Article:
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Tell us how life has changed since you left SPX. I have learned to live every day to its fullest after cancer, snakebite, loss of air at depth while scuba diving, being in Venezuela during the presidential coup, big earthquakes and recently participating in the recovery efforts from the California wildfires. Married 37 years. Two wonderful children. 43 years with the same west coast oil company. Retired.
What college (s) did you attend and what was your major? I went to Rice after turning down a scholarship to CalTech. Received a Masters degree in Chemical Engineering and a Bachelors degree in Mathematics. Received the Outstanding Senior Engineering Student award.
What is the best/most rewarding part of your job? In my early years I most enjoyed developing new techniques to improve our design processes for refinery processing plants. In mid-career I focused on developing strategies for maximizing the success of our research and development efforts in alternative energy. My late career overseas forays were most enjoyable. I was an analyst/intelligence specialist and traveled to over 60 countries to better define business opportunities and negotiate with a variety of stakeholders: government ministries, politicians, other companies, research institutes, and the local populations. I really enjoyed meeting other cultures. Chevron just completed over $100 billion of plants that I championed for monetizing remote natural gas; now that is satisfying!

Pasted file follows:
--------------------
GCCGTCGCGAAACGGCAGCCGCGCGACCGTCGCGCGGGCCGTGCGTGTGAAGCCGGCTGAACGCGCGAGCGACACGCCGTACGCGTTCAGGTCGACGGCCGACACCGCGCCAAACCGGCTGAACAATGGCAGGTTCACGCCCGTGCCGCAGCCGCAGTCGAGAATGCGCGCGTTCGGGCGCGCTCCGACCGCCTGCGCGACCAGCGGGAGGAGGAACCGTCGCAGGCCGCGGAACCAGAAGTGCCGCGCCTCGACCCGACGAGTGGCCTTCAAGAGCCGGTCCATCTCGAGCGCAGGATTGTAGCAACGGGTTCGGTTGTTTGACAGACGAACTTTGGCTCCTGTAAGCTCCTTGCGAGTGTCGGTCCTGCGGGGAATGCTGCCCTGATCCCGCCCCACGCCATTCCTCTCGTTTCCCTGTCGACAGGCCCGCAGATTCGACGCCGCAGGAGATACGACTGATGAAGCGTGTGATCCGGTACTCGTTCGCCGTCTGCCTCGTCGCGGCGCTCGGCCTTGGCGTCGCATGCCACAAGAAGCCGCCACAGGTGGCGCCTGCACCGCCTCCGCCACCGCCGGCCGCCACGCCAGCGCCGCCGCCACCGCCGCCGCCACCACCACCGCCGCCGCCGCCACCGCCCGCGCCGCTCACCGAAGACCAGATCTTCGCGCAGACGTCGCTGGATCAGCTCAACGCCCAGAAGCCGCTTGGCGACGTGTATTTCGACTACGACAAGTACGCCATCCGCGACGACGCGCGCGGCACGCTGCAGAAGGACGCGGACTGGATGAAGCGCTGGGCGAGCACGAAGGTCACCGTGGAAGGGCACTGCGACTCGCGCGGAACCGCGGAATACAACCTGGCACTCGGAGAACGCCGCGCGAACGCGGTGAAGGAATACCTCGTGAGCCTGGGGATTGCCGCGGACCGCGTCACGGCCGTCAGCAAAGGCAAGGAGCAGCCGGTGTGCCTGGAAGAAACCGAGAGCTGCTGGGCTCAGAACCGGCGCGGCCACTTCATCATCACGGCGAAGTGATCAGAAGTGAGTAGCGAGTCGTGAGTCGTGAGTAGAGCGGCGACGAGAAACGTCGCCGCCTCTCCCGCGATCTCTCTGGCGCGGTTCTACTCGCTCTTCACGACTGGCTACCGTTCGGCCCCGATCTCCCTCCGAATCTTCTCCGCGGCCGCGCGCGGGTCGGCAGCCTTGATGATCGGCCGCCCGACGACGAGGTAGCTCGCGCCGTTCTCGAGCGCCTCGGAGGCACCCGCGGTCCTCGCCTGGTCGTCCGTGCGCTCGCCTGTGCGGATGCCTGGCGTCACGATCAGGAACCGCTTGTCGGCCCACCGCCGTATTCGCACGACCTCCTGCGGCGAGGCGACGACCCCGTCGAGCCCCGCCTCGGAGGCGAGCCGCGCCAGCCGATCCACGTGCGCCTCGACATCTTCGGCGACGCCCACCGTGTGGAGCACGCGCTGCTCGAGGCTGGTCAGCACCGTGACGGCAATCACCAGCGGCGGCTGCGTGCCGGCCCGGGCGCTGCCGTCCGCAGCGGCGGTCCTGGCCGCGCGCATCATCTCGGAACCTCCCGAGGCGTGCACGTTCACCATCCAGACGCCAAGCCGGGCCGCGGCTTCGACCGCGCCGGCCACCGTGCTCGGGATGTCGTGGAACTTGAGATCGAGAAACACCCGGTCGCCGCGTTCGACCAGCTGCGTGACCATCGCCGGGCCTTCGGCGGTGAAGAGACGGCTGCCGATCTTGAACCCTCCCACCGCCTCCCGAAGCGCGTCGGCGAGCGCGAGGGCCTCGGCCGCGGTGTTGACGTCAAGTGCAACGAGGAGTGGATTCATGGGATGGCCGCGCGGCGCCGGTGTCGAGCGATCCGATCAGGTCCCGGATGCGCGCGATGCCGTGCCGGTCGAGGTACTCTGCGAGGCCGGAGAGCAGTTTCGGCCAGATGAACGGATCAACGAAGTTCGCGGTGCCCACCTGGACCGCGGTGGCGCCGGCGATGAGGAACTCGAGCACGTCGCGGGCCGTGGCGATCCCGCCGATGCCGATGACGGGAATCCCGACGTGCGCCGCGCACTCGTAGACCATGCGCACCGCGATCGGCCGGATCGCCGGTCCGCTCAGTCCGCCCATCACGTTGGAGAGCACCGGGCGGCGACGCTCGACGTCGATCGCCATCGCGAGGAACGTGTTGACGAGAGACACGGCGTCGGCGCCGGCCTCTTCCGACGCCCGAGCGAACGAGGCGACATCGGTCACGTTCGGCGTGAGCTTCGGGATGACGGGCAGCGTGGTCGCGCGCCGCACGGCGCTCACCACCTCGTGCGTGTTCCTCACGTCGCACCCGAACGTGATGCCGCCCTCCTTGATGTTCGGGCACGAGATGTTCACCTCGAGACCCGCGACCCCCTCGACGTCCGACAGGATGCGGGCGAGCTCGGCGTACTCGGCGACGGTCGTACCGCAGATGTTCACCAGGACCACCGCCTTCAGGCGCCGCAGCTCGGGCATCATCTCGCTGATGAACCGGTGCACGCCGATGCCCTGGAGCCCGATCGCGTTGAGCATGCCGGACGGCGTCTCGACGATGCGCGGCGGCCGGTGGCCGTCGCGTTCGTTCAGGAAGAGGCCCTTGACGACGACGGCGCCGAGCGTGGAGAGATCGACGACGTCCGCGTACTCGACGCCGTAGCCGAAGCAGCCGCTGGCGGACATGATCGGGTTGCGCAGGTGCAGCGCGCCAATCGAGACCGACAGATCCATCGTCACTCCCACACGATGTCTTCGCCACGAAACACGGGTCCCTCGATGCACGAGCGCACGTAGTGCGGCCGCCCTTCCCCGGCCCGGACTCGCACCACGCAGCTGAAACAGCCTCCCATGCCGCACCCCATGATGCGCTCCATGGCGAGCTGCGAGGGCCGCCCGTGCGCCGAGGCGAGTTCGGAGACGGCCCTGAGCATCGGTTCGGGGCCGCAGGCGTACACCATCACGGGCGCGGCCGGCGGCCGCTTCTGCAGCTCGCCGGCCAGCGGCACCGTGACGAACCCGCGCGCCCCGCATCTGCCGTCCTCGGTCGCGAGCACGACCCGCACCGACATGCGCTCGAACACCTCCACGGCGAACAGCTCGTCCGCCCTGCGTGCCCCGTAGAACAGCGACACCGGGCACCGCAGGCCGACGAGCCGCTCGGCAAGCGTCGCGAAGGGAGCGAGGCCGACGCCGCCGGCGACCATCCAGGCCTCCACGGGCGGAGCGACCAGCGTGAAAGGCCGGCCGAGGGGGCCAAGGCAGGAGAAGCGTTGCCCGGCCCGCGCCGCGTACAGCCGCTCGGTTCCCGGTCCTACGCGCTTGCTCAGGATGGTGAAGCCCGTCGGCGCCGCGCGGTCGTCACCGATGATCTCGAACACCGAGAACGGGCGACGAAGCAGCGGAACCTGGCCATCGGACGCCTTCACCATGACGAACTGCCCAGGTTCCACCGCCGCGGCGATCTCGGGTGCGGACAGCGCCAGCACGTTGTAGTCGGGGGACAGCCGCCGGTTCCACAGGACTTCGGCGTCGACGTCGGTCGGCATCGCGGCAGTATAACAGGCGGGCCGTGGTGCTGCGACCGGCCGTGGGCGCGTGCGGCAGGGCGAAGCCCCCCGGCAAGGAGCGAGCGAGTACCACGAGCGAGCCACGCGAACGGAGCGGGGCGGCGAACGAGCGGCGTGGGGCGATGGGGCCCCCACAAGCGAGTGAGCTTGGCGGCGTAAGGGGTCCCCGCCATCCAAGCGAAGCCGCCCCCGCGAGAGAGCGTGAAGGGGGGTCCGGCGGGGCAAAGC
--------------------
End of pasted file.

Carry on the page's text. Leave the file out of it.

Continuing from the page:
What are the biggest challenges you've faced in your career? Prioritizing time. I was determined to provide our children with plenty of parent face time and participation while being a good husband as well as pursuing all the rewarding challenges at work. Our children remain our best friends. It is also easy to become complacent and rest on your accomplishments instead of pursuing the next opportunity.
What advice would you give SPX students who are interested in an engineering career? Find out what skills and behaviors best serve engineers. You should enjoy math and the science of things and solving problems. You should enjoy working with others since today's projects are generally done in teams rather than individuals. Decide if you are an outdoor or indoor person. Some engineers spend their entire careers in an office/design setting while others are managing construction projects or operating process plants. Are you prepared to relocate frequently if you want to be a project manager? Do you know what branch of engineering you want? The quality of the engineering programs (civil, environmental, chemical, mechanical, electrical, etc.) and ultimate career paths (research, practical) vary within individual colleges so if you know which branch you want, look at the quality of that program when selecting a college. While there are excellent engineering schools in Texas, be open to going out of state in your choice of school.
Be prepared for continuing education as engineering continually evolves. When I graduated we used slide rules, graph paper, mimeograph machines, carbon copies, lots of pencils and erasers, landlines, computer punch cards, and hand calculations using formulas. Keyboards were found on pianos and accordions; monitors were those people standing around watching
students take tests.